Tuesday, February 14

A Eulogy for the Big Toy

A tragedy recently occurred. A part of my childhood was condemned to some desolate junkyard, and replaced with...well, that thing on the left.

This past summer, St. Peter Macomb took down the fabled Big Toy, to replace it with a play structure that can only be described as the product of a generation of over-protective parents and million dollar lawsuits. 

If you were a Minuteman or Patriot, you know exactly how much of a devastating loss this is. (Actually, if you were never a Minuteman, you have no idea.)

You grew up on that solid wooden structure. You felt the timber that had been worn smooth by years of kids. You got caught in that abrasive blue net. You ducked through the blue circle door to command pirate ships with the metal wheel. You threw pebbles down the slide, which was polished to a mirror after thousands of butts slid to the ground. You ran across those three beams with the railing on one side, daring gravity to pull you towards a pebbled demise. You spun one too many times on the tire swing, only to wind up barfing in Mrs. Grawberg's office on the little cot. You hid in the belly of the Big Toy like you were hunted by the SS. You climbed up the back of the rope net like you were a ninja turtle. You picked away at the yellow foam that filled all the gaps when the hornets started stinging kids. You lived for recess with the Big Toy.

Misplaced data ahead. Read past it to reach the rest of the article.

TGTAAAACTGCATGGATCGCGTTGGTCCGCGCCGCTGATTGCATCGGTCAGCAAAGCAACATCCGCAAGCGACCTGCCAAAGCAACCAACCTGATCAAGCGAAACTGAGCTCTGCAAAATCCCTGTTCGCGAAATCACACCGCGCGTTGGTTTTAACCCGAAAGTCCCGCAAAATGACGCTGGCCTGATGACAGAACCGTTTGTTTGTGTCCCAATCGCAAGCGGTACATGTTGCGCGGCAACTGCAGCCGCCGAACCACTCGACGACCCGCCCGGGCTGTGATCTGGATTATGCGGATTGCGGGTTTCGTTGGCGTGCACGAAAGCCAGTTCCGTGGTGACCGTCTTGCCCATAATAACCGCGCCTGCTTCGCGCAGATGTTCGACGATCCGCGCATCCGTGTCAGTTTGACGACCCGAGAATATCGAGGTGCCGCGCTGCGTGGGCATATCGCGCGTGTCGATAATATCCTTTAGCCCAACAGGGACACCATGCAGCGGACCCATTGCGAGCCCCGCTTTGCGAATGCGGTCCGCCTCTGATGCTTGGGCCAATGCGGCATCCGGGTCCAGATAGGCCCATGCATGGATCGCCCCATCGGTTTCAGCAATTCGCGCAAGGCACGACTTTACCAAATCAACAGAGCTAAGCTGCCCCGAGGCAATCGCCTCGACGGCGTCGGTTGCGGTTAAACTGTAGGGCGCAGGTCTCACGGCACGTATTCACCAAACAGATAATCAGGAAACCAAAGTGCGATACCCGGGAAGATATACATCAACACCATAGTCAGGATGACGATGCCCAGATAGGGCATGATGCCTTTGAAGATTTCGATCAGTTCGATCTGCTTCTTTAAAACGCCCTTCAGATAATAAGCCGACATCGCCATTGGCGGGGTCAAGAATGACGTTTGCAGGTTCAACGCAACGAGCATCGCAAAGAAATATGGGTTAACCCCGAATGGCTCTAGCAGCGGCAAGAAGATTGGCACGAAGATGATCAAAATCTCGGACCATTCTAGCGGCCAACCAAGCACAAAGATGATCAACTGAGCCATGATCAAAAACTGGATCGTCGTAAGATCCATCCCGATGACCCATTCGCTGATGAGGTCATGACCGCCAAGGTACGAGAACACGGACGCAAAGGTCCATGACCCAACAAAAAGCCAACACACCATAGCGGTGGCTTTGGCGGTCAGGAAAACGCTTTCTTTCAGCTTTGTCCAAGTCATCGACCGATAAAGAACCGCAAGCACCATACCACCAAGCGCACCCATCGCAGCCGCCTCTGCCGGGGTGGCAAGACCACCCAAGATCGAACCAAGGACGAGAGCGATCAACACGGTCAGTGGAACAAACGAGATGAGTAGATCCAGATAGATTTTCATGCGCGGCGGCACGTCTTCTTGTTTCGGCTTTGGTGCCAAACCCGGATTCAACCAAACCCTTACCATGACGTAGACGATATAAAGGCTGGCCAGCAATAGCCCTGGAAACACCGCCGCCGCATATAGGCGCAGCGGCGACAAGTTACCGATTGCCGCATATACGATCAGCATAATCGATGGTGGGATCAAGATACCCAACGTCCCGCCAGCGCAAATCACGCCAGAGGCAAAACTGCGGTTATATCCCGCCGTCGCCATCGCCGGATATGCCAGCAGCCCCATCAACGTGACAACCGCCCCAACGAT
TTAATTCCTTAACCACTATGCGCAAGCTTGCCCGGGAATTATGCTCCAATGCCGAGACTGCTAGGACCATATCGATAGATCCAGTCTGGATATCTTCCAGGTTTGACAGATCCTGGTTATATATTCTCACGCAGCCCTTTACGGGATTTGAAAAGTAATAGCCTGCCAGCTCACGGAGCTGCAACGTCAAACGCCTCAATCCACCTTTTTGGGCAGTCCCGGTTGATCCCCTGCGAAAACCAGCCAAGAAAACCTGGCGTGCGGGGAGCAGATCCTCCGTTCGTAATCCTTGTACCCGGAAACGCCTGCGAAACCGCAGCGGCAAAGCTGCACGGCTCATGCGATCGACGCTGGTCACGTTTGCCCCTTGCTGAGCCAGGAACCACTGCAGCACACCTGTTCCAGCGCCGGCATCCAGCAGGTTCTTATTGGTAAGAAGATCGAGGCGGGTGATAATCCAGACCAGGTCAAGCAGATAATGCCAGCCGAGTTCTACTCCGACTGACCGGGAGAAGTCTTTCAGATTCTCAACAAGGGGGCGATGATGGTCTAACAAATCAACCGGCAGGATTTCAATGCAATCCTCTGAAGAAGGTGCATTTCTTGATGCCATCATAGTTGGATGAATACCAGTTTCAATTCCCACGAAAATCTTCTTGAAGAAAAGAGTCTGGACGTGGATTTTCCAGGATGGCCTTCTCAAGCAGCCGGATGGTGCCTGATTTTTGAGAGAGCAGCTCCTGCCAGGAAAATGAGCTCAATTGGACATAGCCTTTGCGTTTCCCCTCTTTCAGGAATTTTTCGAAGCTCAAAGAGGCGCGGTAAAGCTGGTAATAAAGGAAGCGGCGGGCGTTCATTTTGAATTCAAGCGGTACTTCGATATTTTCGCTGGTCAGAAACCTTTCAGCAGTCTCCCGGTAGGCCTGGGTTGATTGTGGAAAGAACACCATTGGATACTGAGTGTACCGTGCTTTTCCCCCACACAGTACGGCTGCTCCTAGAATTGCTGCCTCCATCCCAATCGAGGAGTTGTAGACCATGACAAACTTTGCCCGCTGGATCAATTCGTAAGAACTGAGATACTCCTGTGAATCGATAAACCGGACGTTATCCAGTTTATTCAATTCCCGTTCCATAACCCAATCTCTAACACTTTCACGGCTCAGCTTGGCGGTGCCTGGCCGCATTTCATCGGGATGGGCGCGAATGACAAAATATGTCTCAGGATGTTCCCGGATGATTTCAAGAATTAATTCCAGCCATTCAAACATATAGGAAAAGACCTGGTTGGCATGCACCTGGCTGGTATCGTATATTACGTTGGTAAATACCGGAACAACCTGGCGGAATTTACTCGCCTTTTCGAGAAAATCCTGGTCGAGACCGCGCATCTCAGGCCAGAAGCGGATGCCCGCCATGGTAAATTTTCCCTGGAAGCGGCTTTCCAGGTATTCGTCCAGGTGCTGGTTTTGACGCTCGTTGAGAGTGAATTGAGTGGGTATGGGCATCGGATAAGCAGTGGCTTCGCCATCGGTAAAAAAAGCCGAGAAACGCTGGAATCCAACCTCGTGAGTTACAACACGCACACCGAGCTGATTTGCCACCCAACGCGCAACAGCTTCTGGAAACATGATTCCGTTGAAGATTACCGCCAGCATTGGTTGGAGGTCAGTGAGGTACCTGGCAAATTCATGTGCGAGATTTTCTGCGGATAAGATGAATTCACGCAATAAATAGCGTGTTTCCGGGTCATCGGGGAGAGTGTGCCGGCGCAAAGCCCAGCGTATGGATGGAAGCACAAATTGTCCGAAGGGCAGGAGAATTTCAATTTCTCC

The Big Toy was an X-Wing, a fort, an amusement park, a skyscraper, a field goal post, a play house, a provider of shade, the Titanic (for a brief period in 1997), an obstacle course (Field Day!) and most of all, a friend. While it might not have the flashy paint job or multiple slides of the new version, the Big Toy had heart. It never let you down.

It was so much more than the current childproof lawsuit-preventer that sits on the hallowed ground that so many of us spent hours utilizing. We created entire worlds from nothing more than some wooden posts, rope and a few metal bolts. Today's kids can't even play Legos without turning on the computer or XBox. As Big Toy veterans, we used our imaginations.. With the Big Toy, the possibilities were endless.

So here's to you, Big Toy. Thanks for your service. May you find rest wherever you are.

Feel free to leave a memory of the Big Toy, or just St. Peter in general. #therapeutic 

By Aaron Brandt, 1999's "King of the Swings"